Seven bridges could collapse, city to handle only two
Irawaty Wardany. The Jakarta Post, Jakarta â€“ 10/02/2011
The city administration said that it would only reinforce two bridges out of seven in North Jakarta where their structure had been compromised by land subsidence.
Bridge Division at the Public Works Agency head Novizal said that the city would only pay for the reinforcement of two bridges in North Pluit and Muara Angke, which were already in critical condition.
The city has earmarked Rp 19 billion (US$2.1 million) for the reconstruction project.
A researcher from the Bandung Institute of Technology, Heri Andreas had warned the city administration that due to land subsidence, at least seven bridges in Kamal Muara, Pluit, Pantai Mutiara and Ancol in North Jakarta, Mangga Dua and Mangga Besar in West Jakarta and Gunung Sahari Bridge in Central Jakarta had their structures compromised. Novizal insisted that land subsidence only affected the two bridges.
“We expect to raise the two bridges up by 2 meters,” Novizal told reporters.
The project on the Muara Angke bridge had in fact started in early 2010. For the North Pluit Bridge, the city government would auction the project later this year.
The North Pluit Bridge project is estimated to cost Rp 15 billion while the Muara Angke is to cost Rp 4 billion.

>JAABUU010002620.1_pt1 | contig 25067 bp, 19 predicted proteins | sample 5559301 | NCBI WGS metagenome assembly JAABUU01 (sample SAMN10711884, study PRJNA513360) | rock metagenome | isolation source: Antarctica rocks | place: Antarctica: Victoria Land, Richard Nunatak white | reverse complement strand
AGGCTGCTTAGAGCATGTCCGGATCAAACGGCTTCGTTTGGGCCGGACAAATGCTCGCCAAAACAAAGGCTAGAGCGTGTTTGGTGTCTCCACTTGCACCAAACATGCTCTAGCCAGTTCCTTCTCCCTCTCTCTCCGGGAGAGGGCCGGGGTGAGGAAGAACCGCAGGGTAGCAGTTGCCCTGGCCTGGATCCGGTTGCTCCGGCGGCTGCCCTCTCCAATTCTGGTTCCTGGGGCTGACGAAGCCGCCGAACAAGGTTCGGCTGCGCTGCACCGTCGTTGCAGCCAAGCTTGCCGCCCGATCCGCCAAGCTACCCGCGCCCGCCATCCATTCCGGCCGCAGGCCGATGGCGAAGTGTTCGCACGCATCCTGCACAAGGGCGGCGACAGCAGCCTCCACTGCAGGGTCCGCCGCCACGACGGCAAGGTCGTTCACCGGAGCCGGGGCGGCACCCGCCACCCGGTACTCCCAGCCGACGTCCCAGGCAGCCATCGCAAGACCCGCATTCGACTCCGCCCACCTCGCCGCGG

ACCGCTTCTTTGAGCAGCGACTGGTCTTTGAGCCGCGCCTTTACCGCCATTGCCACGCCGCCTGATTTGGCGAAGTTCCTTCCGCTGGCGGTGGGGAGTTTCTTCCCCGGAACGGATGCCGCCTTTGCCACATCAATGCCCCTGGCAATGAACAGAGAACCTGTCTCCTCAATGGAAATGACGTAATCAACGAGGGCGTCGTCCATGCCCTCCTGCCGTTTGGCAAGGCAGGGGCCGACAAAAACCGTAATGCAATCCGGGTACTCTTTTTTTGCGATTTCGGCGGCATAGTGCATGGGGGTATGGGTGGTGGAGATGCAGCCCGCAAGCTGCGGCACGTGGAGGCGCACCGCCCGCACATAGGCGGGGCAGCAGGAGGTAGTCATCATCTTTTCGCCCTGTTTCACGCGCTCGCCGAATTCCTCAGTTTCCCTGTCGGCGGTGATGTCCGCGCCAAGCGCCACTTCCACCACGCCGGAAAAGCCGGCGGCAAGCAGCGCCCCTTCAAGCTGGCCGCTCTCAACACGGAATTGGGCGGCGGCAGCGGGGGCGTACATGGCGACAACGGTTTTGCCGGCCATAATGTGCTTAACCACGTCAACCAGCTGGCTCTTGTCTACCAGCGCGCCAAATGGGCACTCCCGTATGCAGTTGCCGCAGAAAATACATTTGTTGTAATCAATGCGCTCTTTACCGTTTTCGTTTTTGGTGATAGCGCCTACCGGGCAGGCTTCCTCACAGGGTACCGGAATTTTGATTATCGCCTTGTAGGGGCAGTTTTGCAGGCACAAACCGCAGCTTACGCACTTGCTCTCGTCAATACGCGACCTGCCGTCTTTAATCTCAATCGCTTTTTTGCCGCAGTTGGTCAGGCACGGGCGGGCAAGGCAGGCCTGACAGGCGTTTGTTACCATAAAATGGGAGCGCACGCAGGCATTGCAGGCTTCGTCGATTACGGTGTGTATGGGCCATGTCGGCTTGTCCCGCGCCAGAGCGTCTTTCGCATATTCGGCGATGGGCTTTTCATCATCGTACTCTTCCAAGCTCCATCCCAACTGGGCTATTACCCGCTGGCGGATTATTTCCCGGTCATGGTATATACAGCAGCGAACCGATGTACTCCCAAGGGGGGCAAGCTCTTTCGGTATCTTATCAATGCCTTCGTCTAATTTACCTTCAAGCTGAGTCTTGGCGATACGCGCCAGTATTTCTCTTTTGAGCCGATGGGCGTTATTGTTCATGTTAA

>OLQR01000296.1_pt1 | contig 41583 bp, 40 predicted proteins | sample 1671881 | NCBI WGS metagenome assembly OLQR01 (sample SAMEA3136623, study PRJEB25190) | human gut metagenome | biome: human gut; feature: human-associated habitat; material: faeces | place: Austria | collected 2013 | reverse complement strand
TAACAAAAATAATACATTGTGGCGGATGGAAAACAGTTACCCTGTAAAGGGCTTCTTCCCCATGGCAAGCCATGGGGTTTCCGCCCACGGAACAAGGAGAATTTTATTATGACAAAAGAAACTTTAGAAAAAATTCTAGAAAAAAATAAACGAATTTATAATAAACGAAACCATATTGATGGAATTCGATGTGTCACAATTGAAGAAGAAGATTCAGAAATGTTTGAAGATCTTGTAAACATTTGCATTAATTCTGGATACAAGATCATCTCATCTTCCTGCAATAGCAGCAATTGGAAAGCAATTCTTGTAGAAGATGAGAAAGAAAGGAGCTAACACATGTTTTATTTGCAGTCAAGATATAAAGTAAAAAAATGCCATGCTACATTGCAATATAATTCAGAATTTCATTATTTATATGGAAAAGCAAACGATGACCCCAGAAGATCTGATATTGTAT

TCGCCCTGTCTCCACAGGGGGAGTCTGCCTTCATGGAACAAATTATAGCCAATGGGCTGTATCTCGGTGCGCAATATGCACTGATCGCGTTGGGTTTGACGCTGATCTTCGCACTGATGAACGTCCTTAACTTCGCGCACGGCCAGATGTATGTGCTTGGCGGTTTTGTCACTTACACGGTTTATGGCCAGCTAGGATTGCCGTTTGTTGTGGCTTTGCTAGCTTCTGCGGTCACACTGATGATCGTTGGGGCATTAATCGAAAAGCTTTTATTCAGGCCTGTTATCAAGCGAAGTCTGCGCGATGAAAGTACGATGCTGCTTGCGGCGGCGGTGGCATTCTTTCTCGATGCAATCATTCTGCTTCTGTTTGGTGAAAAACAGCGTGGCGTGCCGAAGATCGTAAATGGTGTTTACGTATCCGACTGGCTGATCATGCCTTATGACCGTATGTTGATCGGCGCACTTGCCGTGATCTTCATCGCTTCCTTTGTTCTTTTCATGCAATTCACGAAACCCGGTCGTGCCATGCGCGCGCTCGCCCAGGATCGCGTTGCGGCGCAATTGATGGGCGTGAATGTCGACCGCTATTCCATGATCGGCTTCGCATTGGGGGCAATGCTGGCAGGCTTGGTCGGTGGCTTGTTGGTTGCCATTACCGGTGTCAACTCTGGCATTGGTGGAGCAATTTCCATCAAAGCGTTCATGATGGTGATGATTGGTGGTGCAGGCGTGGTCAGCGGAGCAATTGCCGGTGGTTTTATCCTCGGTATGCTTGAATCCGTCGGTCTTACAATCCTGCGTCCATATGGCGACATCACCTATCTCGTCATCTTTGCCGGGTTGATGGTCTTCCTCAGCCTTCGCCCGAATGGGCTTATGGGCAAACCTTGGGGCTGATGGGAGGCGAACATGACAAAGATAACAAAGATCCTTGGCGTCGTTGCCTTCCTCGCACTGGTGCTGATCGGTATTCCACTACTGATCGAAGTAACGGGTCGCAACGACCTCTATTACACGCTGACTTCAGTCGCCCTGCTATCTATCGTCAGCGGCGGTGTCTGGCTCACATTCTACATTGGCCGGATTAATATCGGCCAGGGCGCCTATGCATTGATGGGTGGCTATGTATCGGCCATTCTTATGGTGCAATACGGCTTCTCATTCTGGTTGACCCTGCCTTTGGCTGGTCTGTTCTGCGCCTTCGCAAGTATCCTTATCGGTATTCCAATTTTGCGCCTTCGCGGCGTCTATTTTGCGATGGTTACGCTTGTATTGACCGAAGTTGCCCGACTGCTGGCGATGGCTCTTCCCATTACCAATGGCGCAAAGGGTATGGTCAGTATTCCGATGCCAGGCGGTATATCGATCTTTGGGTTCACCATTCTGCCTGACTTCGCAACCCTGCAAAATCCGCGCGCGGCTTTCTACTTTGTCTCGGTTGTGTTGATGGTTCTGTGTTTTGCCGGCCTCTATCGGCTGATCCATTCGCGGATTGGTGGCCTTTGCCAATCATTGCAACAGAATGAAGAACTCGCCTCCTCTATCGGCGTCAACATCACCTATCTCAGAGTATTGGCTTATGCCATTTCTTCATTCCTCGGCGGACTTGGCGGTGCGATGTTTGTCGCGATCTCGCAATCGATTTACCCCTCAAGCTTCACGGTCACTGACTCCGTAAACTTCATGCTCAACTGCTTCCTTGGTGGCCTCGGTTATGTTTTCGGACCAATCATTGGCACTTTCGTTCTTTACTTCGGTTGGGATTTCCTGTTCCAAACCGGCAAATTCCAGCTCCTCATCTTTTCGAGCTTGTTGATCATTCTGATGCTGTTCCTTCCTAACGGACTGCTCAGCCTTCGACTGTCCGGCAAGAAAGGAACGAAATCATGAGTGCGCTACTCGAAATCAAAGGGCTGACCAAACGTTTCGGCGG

Jakarta is located on a low-lying coastal area with 13 rivers running through it. Chances of inundation increases from the fact that 40 percent of Jakarta’s land is below sea level.
A study conducted by the Bandung Institute of Technology discovered that the sea level in Jakarta Bay area had been rising at a rate of 5.7 millimeters per year.
The ITB also found that land subsidence in Jakarta had accelerated at an alarming rate over the past four decades.
The north coastal region of Jakarta will sink by 60 centimeters in 2020 the study says.
If no action is taken to mitigate land subsidence, flooding and high tides are to contribute to 5,100 hectares of land in North Jakarta submerging by 2020 and another 6,000 hectares in 2050.
A worst-case scenario, however, put the figures at 16,200 hectares in 2020 and 18,100 hectares in 2050.Anticipating a worsening rate of land subsidence and rising sea levels, the Jakarta administration is considering a plan to construct a giant seawall surrounding the city’s northern coast.
Jakarta Governor Fauzi Bowo has said that a feasibility study on the project was started in December and will be completed in two or three years.
“In 2025, we are expecting to have a giant seawall protecting the capital from flooding,” Fauzi said.
Jakarta has already partnered with the city of Rotterdam in the construction of the seawall. Rotterdam is expected to send expertise on the construction project.